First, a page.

16 Night Cruise sailing from Cairns to Apra aboard Silver Explorer.
Few places on earth are as undiscovered as Papua New Guinea. Join us and embark on a voyage that will lead you from active volcanoes to underwater wonders, from spectacular traditional dances to beautiful blue lagoons. Enjoy first class lectures from our team of eruditeExpedition Leaders and imbibe in the sights, sounds and sensations of authentic island living.
Highlights of this cruise:
Tourism is the lifeblood of Cairns (pronounced Caans). The city makes a good base for exploring the wild top half of Queensland, and tens of thousands of international travelers use it as a jumping-off point for activities such as scuba diving and snorkeling trips to the Barrier Reef, as well as boating, fishing, parasailing, scenic flights, and rain-forest treks.It's a tough environment, with intense heat and fierce wildlife.
Alotau is the provincial capital of the Milne Bay Province located in the southeast bay of Papua New Guinea. The town and surrounding area has been an important staging ground during World War II and we will see remains and memorials dating back or referring to the war. On a tour of the town, visitors will appreciate lovely vistas of the bay and experience the markets, which are frequented not only by locals, but also by islanders selling their products or looking for produce to take back into Milne Bay.
Rabaul, the former provincial capital, has quite a remarkable location. The town is inside the flooded caldera of a giant volcano and several sub-vents are still quite active today! The fumes of the volcano Tavurvur can be seen continually and the town suffered greatly during the last major eruption of 1994 when some 80% of the houses collapsed due to the ash raining down onto their roofs. Rabaul has a Volcano Observatory sitting atop the town’s center, monitoring the 14 active and 23 dormant volcanoes in Papua New Guinea.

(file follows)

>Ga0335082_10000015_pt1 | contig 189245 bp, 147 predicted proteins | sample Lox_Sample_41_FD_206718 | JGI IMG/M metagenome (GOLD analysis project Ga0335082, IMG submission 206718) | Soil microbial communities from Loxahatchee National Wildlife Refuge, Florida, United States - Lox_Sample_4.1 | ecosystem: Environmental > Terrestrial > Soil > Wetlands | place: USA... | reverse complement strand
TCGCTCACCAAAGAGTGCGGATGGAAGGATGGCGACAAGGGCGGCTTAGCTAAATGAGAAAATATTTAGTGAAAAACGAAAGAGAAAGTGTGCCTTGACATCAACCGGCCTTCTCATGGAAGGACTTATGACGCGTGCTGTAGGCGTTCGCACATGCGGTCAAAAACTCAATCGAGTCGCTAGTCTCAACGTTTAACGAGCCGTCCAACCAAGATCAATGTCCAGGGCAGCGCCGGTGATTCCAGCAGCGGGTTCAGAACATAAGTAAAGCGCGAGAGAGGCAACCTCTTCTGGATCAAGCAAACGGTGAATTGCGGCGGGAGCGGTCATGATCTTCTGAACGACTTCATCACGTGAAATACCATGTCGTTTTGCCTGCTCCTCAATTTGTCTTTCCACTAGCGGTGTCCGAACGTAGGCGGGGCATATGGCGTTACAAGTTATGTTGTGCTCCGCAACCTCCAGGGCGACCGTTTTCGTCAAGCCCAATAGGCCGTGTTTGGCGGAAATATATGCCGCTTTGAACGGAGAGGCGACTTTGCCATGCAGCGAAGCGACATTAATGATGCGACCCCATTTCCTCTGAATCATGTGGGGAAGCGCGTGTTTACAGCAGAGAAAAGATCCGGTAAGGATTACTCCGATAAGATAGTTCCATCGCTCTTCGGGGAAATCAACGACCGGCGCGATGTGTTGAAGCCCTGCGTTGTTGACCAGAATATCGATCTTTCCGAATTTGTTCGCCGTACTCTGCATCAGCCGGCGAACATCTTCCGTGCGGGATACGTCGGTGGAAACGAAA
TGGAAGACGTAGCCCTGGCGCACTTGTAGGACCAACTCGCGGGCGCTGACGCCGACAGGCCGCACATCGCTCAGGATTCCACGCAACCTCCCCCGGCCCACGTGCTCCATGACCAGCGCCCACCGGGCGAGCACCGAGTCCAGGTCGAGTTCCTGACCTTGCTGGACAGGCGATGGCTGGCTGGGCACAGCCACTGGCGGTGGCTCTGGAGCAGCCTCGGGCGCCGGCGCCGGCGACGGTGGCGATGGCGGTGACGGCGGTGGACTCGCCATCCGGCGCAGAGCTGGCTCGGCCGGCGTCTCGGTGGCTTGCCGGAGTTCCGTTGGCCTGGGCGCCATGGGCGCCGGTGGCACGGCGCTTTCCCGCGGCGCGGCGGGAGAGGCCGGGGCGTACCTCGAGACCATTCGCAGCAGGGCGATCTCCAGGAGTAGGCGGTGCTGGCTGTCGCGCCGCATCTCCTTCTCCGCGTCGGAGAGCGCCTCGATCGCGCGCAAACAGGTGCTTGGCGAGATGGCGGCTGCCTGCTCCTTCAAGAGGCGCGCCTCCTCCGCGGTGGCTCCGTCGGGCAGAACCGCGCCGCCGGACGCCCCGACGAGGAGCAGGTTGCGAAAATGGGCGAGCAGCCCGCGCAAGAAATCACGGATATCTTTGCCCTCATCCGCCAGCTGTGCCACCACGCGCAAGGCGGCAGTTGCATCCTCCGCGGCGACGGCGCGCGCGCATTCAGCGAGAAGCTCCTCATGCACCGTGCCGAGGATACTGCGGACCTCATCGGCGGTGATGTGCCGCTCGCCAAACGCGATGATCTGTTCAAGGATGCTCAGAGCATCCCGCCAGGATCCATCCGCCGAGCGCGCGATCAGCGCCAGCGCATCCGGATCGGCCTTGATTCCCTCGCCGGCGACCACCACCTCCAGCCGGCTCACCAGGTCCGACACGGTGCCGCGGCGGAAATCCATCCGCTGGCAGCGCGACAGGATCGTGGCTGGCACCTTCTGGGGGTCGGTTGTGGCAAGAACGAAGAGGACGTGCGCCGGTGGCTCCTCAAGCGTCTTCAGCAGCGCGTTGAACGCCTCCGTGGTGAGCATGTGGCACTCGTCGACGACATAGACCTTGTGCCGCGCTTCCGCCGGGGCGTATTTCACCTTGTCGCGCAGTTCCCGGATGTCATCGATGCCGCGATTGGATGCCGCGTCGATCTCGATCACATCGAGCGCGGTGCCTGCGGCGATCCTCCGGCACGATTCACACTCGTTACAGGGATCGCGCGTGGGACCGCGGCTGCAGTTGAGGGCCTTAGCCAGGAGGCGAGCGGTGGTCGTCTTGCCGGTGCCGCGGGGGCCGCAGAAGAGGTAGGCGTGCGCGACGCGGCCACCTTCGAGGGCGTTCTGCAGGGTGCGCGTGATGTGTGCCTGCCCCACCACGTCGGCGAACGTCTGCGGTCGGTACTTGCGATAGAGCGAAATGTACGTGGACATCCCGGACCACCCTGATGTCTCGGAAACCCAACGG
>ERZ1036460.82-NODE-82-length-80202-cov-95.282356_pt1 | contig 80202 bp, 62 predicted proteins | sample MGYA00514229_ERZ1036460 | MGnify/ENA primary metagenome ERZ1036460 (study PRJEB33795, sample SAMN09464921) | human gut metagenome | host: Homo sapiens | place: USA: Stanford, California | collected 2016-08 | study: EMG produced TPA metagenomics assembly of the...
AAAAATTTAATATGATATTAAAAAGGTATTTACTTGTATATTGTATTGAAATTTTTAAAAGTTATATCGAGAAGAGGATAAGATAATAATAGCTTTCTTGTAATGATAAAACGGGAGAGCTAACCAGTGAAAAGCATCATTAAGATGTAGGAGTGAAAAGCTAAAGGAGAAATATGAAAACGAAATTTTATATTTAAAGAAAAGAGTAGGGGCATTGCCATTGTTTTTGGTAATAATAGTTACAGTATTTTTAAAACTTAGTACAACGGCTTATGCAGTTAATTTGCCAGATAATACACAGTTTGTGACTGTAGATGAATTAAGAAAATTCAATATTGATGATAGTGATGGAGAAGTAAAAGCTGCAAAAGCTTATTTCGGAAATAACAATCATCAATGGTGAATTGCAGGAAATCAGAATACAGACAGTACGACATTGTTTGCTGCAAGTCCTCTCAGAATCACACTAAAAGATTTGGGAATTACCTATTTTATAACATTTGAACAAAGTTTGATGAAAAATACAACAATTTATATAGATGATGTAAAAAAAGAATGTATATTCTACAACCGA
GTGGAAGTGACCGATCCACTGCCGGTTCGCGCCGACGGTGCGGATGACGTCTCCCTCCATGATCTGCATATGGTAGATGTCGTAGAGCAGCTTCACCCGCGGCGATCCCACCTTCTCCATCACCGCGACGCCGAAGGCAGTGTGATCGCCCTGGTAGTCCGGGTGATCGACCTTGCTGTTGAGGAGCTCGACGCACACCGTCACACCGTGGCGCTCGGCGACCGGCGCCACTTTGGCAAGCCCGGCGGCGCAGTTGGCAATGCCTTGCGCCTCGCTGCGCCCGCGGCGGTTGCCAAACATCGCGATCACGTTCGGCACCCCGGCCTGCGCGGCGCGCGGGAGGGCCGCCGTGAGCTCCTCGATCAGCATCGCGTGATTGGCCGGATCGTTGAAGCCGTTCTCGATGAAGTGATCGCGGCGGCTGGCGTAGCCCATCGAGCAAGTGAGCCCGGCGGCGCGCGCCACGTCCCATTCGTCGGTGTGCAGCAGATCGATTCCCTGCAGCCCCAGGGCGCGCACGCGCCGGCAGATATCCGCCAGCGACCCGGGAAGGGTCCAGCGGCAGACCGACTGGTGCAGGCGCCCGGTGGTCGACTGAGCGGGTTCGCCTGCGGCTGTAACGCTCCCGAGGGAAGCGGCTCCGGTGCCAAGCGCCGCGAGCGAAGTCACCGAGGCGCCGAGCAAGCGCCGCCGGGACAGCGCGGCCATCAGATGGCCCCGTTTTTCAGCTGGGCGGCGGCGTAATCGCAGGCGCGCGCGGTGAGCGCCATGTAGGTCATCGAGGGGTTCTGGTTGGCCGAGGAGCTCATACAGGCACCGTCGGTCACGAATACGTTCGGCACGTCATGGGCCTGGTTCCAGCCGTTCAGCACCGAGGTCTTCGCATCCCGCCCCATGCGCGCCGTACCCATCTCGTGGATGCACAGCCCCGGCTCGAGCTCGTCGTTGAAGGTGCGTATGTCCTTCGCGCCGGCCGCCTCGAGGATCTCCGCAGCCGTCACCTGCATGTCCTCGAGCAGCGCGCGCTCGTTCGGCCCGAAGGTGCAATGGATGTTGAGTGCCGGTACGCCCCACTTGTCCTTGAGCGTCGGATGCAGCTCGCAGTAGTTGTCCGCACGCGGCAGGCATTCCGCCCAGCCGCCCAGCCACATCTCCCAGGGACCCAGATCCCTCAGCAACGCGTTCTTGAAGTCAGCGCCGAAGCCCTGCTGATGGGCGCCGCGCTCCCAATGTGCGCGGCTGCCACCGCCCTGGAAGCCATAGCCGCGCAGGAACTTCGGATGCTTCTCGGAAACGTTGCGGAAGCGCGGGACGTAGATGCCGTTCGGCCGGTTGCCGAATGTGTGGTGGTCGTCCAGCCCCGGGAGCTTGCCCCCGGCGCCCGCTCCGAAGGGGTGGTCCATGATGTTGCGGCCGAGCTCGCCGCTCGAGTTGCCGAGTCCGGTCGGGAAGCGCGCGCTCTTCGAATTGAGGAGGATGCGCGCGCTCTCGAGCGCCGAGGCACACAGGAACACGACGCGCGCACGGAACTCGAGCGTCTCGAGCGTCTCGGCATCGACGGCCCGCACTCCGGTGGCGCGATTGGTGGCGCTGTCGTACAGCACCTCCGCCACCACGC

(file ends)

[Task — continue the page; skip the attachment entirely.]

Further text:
Banana-shaped Tuam is an uplifted coral atoll covered in palm trees. The only village is located on the lower eastern side of the island. Highly exposed to the trade winds, the islanders have set up protective walls made out of palm-branches giving the village the look of a fortified castle from a distance. A trail marked by white sand leads from the landing site to the settlement area of neatly organized wooden huts and houses with pandanus-thatched roofs. The forest reveals different gardens set up in the higher regions of the island.
Satawal is a remote coral atoll made up of just over 1 km2 of land that is thick with coconut and breadfruit trees. It is home to approximately 500 inhabitants. Archaeologists have not yet agreed about when or how the islands of Yap and Satawal were settled. The people of Satawal are culturally and linguistically related to those of Chuuk in the Caroline Islands. Satawal has a narrow fringing reef and is not frequently visited by outsiders. After World War II, the island was controlled by the United States and administered as part of the Trust Territory of the Pacific Islands from 1947.
Guam is blessed with spectacular natural beauty and a rich cultural history. Apra Harbor is a deep-water port located on the western side of the island near the Mariana Islands and the Mariana Trench, which is the deepest part of the earth’s oceans, and the deepest location of the earth itself. The port serves both as a U.S. naval station and Guam’s main commercial port. The harbour, formed by the Orote Peninsula to the south and Cabras Island in the north, is considered to be one of the best natural ports in the Pacific.
Please note, while prices and inclusions are accurate at time of loading they are subject to change due to changes in cruise line policies and pricing and due to currency fluctuations. Currency surcharges may apply. Please check details of price and inclusions at time of booking.